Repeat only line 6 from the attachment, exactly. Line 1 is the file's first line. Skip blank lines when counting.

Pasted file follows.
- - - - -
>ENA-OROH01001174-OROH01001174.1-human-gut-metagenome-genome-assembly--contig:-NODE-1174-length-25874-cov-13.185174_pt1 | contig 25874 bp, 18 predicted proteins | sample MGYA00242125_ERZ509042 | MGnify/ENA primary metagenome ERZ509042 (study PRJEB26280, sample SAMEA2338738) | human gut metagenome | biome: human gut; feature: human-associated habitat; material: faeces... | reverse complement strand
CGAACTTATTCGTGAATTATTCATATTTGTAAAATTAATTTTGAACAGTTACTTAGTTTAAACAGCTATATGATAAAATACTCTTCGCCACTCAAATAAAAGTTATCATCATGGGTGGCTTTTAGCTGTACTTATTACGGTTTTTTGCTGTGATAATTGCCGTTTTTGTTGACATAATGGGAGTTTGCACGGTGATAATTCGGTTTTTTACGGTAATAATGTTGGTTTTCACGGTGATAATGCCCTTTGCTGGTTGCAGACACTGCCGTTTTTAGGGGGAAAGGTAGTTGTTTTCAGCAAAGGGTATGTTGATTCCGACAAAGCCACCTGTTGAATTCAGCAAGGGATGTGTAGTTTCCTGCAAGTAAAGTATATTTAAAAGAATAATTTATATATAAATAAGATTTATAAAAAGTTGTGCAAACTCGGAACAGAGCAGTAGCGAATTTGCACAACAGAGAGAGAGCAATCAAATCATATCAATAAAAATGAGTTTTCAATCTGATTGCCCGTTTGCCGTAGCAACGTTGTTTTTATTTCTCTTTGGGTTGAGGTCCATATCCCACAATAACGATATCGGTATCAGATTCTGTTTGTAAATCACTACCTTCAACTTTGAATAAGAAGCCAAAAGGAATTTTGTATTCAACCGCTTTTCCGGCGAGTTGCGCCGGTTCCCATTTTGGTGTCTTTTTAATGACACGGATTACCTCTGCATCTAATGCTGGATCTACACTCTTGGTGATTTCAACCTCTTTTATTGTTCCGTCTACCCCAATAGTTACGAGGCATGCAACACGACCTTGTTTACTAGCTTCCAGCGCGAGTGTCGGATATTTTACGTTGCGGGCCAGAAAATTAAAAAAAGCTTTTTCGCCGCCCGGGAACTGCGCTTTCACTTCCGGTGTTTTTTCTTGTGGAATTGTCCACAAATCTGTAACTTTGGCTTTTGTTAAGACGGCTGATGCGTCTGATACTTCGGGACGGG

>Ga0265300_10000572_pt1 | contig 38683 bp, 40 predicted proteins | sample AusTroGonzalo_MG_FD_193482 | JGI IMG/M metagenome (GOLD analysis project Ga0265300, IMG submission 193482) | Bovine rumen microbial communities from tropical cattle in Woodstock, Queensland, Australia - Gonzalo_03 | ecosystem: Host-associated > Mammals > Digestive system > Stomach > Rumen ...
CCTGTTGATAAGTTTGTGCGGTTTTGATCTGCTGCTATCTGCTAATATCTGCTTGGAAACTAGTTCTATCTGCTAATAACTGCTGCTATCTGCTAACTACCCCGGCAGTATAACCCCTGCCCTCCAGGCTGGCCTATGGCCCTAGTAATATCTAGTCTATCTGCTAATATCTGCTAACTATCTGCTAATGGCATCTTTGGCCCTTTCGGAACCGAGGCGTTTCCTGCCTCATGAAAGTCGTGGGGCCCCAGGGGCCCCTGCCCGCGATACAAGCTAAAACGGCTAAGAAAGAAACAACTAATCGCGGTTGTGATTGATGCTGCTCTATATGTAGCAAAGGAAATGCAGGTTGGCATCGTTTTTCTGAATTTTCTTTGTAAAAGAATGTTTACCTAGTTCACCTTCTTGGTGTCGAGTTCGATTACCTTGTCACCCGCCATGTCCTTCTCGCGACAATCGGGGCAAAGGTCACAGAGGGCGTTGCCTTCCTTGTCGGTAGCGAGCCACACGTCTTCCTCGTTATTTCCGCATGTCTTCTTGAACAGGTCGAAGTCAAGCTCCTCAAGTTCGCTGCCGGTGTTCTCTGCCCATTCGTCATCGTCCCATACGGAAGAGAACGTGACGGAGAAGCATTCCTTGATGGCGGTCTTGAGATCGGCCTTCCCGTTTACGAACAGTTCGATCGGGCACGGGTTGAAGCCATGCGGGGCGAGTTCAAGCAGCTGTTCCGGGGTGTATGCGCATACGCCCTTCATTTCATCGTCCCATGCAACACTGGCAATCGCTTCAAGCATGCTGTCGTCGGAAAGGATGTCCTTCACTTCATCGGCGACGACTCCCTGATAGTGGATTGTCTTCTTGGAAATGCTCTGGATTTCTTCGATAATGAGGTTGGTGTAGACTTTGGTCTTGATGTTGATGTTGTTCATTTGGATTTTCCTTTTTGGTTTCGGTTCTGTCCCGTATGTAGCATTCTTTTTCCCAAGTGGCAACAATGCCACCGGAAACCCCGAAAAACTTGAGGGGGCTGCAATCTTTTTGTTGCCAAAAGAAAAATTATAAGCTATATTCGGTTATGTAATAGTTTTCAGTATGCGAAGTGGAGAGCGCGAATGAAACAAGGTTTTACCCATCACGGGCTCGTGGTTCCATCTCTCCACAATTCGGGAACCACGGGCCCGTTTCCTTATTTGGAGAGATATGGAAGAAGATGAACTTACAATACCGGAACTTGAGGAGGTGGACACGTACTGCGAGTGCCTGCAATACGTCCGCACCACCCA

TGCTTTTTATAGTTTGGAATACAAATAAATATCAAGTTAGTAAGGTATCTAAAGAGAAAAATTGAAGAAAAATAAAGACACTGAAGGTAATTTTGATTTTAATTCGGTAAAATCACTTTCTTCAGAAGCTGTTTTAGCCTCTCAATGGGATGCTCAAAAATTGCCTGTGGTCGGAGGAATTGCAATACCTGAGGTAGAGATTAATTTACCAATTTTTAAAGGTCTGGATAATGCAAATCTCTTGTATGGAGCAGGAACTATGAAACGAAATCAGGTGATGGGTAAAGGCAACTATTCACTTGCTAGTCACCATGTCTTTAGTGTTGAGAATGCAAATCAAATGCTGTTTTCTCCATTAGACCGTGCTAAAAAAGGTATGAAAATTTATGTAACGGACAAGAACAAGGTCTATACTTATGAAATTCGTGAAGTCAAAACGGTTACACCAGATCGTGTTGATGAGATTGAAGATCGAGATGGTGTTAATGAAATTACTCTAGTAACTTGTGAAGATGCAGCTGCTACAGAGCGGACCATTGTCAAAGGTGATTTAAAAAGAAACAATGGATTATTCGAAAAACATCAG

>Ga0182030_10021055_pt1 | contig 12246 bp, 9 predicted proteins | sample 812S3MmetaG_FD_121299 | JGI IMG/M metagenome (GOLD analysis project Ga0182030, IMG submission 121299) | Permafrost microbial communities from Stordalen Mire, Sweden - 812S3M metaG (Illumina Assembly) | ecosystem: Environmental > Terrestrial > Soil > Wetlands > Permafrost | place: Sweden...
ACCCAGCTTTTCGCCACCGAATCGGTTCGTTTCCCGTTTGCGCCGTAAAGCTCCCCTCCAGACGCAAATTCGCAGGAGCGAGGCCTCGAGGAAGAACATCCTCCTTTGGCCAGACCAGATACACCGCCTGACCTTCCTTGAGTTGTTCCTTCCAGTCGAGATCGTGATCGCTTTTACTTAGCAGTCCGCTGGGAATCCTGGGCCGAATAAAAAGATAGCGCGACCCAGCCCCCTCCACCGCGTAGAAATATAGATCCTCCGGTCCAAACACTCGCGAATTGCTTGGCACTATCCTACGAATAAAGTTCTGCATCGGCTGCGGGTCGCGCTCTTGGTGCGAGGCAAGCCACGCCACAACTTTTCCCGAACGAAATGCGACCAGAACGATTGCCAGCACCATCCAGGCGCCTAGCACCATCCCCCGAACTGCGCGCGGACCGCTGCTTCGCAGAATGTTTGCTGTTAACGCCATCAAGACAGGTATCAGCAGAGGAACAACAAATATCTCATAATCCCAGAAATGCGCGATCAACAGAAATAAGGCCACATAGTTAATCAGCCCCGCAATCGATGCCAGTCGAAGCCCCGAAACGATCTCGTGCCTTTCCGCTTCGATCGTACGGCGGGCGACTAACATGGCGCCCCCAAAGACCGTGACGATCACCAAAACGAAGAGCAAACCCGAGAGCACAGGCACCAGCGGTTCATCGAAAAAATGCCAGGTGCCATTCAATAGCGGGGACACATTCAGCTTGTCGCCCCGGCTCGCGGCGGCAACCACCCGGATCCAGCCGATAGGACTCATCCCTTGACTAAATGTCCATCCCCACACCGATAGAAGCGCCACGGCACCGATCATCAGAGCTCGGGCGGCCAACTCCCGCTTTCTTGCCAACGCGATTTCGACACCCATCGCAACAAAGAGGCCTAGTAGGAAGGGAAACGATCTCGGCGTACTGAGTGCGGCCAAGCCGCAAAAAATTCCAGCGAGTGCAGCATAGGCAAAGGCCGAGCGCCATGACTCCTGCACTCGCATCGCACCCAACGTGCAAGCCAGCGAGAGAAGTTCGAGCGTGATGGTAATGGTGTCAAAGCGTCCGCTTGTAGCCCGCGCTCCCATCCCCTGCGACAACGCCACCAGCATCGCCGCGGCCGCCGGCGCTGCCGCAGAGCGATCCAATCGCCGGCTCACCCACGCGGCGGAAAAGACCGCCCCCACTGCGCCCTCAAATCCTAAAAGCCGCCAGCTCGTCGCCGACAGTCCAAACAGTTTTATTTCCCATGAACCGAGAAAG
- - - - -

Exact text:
>Ga0182030_10021055_pt1 | contig 12246 bp, 9 predicted proteins | sample 812S3MmetaG_FD_121299 | JGI IMG/M metagenome (GOLD analysis project Ga0182030, IMG submission 121299) | Permafrost microbial communities from Stordalen Mire, Sweden - 812S3M metaG (Illumina Assembly) | ecosystem: Environmental > Terrestrial > Soil > Wetlands > Permafrost | place: Sweden...